Beets are incredibly healthy, and many find them tasty, but it’s difficult to eat too many beets at once. Luckily, beetroot is a great candidate for freezing!. Follow our teeps below and enjoy delightful beets year-around.
Freezing Beetroot: Everything You Need To Know
If you’ve got more fresh beets than you can use on your hands, don’t worry. These keep wonderfully well in the freezer. If prepared right, they will easily last for a year or more. Now, you might be tempted to simply freeze the roots raw, but blanching them quickly will give you much better results after thawing. Depending on how you want to use them later, you can also completely cook your beets. The process is very similar (the only difference is the cooking time) so we’ll go over both options below.
#1 Prepare The Beetroot
To prepare your beets for freezing you’ll want to clean them first. These roots grow underground, so they can keep a lot of dirt on themselves. Try to remove as much dirt as possible, but you don’t need to peel the beets. This is certainly possible, but we found that everything goes smoother and is much less messy if you peel the beetroot after cooking.
To prep your beets, cut off the greens on top, but not completely – leave about an inch. Beetroot greens are edible, by the way, so if you planned to toss them away perhaps try them in a salad. You’ll also want to leave the roots on for now. Cutting off the root and all of the greens before cooking would cause the beets to ‘bleed’ while in the pot.
If you are cooking your beets and not just blanching them, you’ll also want to arrange them by size. Large beets will cook slower than smaller ones, so if you want even results you’ll need to cook them separately.
#2 Blanch Or Cook The Beets
Take a pot that is big enough for all your beets and fill it with water. Bring the water to a boil first and then drop all the beets inside. If you are blanching the beets, you’ll need to cook them only for 3 to 5 minutes. The edges should feel slightly softened.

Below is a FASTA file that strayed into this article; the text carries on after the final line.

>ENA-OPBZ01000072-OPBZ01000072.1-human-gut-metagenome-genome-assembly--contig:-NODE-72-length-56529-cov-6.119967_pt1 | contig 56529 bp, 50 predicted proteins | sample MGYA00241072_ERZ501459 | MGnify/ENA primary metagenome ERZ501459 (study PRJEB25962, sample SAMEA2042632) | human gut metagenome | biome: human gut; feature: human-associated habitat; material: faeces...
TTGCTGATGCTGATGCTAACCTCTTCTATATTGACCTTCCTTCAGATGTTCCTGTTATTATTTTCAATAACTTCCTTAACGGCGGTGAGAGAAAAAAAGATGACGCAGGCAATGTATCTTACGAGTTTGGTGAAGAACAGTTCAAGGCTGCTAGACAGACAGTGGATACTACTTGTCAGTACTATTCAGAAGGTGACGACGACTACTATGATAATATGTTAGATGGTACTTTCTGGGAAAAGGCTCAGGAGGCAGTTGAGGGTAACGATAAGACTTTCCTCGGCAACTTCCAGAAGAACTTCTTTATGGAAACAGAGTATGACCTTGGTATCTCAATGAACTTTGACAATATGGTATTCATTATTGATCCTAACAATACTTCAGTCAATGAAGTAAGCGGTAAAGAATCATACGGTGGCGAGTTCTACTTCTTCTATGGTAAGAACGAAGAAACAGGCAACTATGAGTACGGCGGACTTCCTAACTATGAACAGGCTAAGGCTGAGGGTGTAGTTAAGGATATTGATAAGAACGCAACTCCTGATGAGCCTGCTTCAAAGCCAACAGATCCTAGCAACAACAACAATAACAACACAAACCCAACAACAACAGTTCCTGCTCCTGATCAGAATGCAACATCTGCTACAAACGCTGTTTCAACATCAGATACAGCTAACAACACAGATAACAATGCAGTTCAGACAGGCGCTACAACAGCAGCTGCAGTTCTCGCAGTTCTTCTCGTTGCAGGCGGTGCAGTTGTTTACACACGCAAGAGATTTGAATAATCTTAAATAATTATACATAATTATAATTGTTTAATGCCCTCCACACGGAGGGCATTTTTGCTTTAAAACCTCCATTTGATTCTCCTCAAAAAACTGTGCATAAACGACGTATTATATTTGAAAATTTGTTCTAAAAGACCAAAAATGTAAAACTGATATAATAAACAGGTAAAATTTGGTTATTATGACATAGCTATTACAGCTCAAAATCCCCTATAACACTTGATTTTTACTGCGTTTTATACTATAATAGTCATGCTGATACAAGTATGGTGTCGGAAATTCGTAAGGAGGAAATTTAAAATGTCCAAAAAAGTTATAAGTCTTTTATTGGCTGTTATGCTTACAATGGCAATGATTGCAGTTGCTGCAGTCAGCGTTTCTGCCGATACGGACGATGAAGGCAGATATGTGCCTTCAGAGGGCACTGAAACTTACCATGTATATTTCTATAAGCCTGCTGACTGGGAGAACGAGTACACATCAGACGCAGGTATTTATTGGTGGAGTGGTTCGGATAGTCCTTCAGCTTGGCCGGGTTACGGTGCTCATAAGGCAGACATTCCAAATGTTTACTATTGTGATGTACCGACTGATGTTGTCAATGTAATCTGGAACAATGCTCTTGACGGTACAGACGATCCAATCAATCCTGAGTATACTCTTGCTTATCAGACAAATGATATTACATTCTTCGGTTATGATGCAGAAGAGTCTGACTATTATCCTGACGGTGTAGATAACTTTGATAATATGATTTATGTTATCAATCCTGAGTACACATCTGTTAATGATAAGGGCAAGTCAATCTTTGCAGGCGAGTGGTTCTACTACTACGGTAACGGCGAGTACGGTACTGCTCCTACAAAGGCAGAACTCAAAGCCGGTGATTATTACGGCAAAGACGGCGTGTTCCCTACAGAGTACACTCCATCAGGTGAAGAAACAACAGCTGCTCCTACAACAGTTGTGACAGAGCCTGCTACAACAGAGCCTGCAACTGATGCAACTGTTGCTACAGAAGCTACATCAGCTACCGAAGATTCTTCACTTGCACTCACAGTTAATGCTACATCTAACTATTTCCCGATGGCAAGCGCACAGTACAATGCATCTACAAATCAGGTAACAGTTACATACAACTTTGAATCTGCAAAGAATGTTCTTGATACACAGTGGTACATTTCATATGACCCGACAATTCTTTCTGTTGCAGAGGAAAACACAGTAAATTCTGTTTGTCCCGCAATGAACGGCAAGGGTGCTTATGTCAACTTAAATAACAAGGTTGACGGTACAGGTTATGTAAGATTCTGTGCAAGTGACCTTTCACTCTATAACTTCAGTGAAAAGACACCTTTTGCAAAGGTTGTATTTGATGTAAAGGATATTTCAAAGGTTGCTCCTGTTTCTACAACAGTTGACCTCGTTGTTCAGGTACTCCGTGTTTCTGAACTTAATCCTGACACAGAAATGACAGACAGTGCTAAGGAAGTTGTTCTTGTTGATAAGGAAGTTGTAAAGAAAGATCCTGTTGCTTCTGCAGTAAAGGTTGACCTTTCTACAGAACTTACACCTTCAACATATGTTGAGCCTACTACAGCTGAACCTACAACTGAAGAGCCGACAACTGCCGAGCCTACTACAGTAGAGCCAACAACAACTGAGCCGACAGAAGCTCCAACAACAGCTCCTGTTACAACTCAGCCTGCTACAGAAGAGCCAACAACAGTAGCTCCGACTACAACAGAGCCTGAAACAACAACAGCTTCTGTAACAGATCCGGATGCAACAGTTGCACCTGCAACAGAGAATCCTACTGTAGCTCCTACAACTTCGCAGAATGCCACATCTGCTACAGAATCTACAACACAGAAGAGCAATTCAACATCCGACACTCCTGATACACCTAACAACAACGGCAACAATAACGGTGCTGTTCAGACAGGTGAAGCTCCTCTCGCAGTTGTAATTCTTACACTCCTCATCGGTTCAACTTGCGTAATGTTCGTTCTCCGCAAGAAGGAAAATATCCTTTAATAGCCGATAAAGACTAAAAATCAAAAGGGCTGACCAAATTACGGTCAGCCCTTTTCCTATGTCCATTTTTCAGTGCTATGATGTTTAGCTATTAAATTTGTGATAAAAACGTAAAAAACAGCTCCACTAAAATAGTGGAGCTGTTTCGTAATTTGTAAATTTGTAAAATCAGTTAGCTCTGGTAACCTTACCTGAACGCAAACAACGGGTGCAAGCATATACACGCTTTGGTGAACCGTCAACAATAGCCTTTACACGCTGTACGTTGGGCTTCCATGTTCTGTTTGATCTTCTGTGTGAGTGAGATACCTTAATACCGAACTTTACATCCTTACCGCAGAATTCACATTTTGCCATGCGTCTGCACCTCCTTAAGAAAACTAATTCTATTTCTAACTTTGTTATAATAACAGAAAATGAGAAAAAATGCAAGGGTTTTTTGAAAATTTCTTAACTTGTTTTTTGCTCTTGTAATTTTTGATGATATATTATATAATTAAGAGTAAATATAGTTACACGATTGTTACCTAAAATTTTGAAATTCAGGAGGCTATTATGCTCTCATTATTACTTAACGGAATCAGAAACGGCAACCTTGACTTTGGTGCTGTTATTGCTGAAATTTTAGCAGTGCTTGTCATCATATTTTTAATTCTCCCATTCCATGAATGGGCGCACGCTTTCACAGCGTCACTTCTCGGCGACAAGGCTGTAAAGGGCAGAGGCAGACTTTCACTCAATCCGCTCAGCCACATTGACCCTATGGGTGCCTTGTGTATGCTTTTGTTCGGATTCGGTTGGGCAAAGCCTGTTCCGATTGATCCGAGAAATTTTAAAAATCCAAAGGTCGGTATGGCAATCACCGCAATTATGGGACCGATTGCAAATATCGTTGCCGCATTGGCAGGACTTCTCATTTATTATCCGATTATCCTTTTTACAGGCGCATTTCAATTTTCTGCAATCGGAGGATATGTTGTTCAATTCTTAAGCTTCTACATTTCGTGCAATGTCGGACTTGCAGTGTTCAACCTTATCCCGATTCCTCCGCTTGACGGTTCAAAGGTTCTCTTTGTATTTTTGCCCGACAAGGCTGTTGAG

If you want to completely cook the beets then you’ll need to leave them in the boiling water until they are completely soft. This will take anywhere from 20 minutes to an hour.
#3 Submerge In Ice Water
Note: if blanching your beets, make sure to have your ice bath prepared before you start cooking the beets. If you are cooking them through, prepare the ice bath as they are cooking.
The ‘ice bath’ sounds fancy, but it’s just a large bowl of ice water. What you’ll want to do is transfer the beets from the boiling water to the ice water bowl as soon as they are ready. This will stop the cooking process leading to better texture of the beets after thawing.
#4 Drain, Dry, and Peel
Leave the beets in the ice water for a minute or two and then drain them. Now it’s time to actually peel your beets. Remove the remaining green parts from the top , the roots, and the skin. This is the best method if you want to freeze your beets whole.
At this point, you can also cut up the beets. If you prefer, you can also blanch or cook beets that are already cut. However, this will lead to losing some of the colour and the nutrients while cooking, although not too much.
Now that your beets are ready, it’s time to freeze them. This is best done in a freezer bag to avoid freezer burn. If you want to prevent the pieces from sticking together, you can try flash-freezing. Simply spread out the pieces on a large tray and freeze them. Once frozen, you can transfer them into a freeze bag or air-tight container.
How To Thaw Beetroot
The best way for thawing beetroot is by transferring it to the refrigerator and letting it thaw there for a couple of hours. Slow-thawing like this will prevent the beets from turning soggy.